THE spring line of Champagne and Ecru laces
the most stylish effects that will be worn
this season have arrived. Laces well worth 50c a
yard to sell at 35c, others worth 30c and 25c at
15c and 121c. Lace applique and bands, black, ecru
and white, regular 45c quality for 29c. Some very
dainty ones, 25c quality for 15c.
ITI-ura D-.sl.- the coming trimming for collars
rine line 07 Kucning and cuffS from i2ic up.
Our spring novelties in Fancy Mixed Spring Suitings. Silk Finished Mo
hairs. All the newest shades of Vmles have arrived. Your early selection will
secure the pick of patterns that the markei affords.
We shall place a limited nimber of Pauline 2 clvsp kid Gloves, os- AQr
sorted Parisan sh&des. for 1 hour from 2 to 3 p. m TKirsdAy. choic for "rt
For Thursaay morning from ID t3 11 wa will place on saJe Men's Cp
Stainless Blewck Hose, formerly sold et 15c for . . . . vu
All linen Fringe Towels, red and blue bDrders. form r price 18c for 14c.
To be seen at Young & MjOjmbs' for a short tiui? only. Prof. T. P. Burin
on his way to the World's Fair, exhinitiug his wonderful artistic paper worK,
torn entirely by the fingers. Djn't fail to see him from 2 to 4:30 p. m. every
they may have been, helped to bring
"We say, t bereft re, sent Ieineu, that
this is not a mere question oT expedi
ency. Lot a mere question of gener
osity or utility; is is a bigger, broader
epiestion. a question of future com
mercial supremacy, a question, that
concents our children even more than
it does us, that will afreet the Illinois
of the future in even a greater degree
than it affects the Illinois of today.
"That yon will solve it in a wise
manner, conserving carefully the im
portant commercial interest of the
whole state, we have no doubt. That
you will not take a step backward, we
For Over Sixty Tears
Mrs. Winslovv's Soothing Syrup has
been used for children teething. It
soothes the .diild, softens the gums,
allays all pain, cures wild colic, and
is the best remedy for diarrhoea. 25
cents a bottle.
"Jiame en Every Piece."
Every Package VOc.rran.tedl
If you buy Lowney's Candies in the
original sealed packages you will find them
in perfect condition, or money refunded.
8oTealr" . . .
"ColffM" . . .
"Col.nUl lUm." . i lb. 60c; '., lb. SOc.
Chocolate Prpprrmlota" lOc. and .c.
"Chocolate Almond" 15c, SSc.and 60c.
Mt'hcoUte Xolasaes Brittle' lb. 25c
i Ih. 0c. ; i j lb. 85c.
i lb. ooc. ; i lb. SOc.
i lb. B0c.; ijlb. 30c.
i Ih. 60c. ; l'j lb. SOc.
vney'm Pacleaxen are
WHO CAN GUESS
have met with sac.h success
lu Uocfc Island V
WE WILL TELL YOU
!!y doing good work. Yly using good materials. Ity using painless
methods. By treating all alike; we have no favorites. Children are
given the best of care and treatment. We make one price to all.
For Ten Days
We will give a $:: set of teeth with natural gums, aluminum lined, and
Cold filled teeth for $10.
ls a fine L'k. gold crown for $.", warranted for 20 years.
Killings $1 i:nd np. ( leaning, free, also extracting. s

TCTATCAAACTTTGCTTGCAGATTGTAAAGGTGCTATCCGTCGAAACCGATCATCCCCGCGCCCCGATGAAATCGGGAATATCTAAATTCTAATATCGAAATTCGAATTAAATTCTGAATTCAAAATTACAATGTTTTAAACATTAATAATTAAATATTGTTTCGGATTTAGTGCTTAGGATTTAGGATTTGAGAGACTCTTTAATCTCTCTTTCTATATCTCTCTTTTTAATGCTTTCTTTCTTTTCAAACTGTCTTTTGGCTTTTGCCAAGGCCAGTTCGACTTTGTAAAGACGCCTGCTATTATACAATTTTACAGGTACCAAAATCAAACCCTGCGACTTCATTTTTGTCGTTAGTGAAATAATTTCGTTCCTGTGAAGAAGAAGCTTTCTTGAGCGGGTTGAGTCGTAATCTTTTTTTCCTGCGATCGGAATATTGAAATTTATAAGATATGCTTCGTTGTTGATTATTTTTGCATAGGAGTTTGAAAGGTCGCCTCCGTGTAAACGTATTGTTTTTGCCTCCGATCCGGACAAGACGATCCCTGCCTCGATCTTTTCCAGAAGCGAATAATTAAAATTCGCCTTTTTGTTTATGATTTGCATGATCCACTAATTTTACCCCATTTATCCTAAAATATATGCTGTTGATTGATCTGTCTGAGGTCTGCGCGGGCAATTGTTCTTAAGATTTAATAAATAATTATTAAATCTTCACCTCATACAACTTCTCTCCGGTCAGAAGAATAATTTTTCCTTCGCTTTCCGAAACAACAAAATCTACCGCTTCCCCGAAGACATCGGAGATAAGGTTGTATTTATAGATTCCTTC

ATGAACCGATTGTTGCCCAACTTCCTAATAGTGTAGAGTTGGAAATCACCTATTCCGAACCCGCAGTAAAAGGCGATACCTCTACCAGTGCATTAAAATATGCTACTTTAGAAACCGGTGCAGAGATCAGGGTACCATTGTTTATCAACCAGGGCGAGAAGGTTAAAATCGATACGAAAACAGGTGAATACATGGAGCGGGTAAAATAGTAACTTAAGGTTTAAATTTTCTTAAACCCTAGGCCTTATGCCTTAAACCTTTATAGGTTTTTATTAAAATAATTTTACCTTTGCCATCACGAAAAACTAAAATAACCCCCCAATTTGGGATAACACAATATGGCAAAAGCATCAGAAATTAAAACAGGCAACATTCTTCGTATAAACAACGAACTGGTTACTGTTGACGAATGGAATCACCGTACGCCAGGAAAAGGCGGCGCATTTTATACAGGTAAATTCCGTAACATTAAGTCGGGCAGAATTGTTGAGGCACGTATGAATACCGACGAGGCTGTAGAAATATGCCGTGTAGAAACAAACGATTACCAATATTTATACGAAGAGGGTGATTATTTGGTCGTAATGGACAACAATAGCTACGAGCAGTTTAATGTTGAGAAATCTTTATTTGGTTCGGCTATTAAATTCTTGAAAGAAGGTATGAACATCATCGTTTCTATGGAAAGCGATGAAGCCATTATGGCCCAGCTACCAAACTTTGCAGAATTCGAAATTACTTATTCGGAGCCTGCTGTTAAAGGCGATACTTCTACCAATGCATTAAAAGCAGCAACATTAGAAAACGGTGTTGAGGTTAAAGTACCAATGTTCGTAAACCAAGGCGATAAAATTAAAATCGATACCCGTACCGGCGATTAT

Open Every Evening and Sunday.
Old Thoiie Green 21. 1CI0'. Second Avenue.
()Vi:U P. A. lTNXi:S SHOE STOKE.
Don't Overlook QuoJity.
Remember Yoir Crops Depend on
What You Sow.
It has always been our aim and reputation to furn
ish only IIIOII CLASS SEEDS and thatquality is our leading
feature. If you have not experienced the advantage of
dealing with us we itnitc you to send us your order for
Send for catalog or call and we will hand you one with
Louis Harvssen's Sons,
213, 213 WKST SECOND ST. DAVENPORT, IOWA.
Saturday, Feb. 27.
Presenting His Greatest Success,
WE ARE KING."
Note Reservations of seats may be
made nt Illinois Theatre office Thurs
day noon. Telephone 1221.
Matinee 25. 50 and 7. cents.
Evening 2o, 00 and 7. cents, ?1 an I
A metal polish that does not
daub the hands or woodwork.
PACK YOUR. TR.UNK AND GO
If 3011 wait until you have "time" to go to Calil'01 ni.i. you will
n?Ver go NEVER. The thing to do is to PACK YOUR TRUNK AND
CO. Forget household cares, dismiss business from your mind and
GO. Go now THIS month.
Why should you go? I'.ccaii-'e California is the most beautiful
pr'rtion of this great country of ours; because, by going there, you
will escape the hardships and discomforts of February and March,
the mot-t trying months of the year at home; because u month in
California will do you more go id than all the medicine in Christen
dom. California is the place of all others for the invalid, the pleasure
seeker for every man and woman who is "out of sorts" and needs
rest. The air, the sunshine, the J.cmi-t ropical vegetation, the moun
tains, the blue sea and the still bluer sky these are California's aids
California is easily reached if you take the Rock Island, El Pa so
Northeastern and Southern Pacific" Systems by way of El Paso. At'
El Paso you can top off and vit-it quaint and picturesque Mexico. The
train to take is the
Golden Sta.te Limited
which leaves Chicago and Kansas City daily until April 11, and runs
through to Los Angeles, Pasadena, Santa Rarbara and San Francisco
without change. No other trans-continental train is m handsomely
furnished. No other train makes fuster time.
Send six cents in stamps for lwautifully illust rated literature de
scriptive of California; also for information about the low rates now
F. H. PLUMMER,
Ce P A mf
liOCK ISLAND, ILL.
infN 1 I ilk '
S. P. BOYD, D. P. A., Davenport, low.
I Diamonds Going Down Instead of Up.
$3,000 stock of diamonds, watches, jewelry, clothing, bicyclen and other
I merchandise being sold at great bargains at SiegeVs Loan Office Z
Z 320 Twentieth St., Eock Island; 'phone CC3. T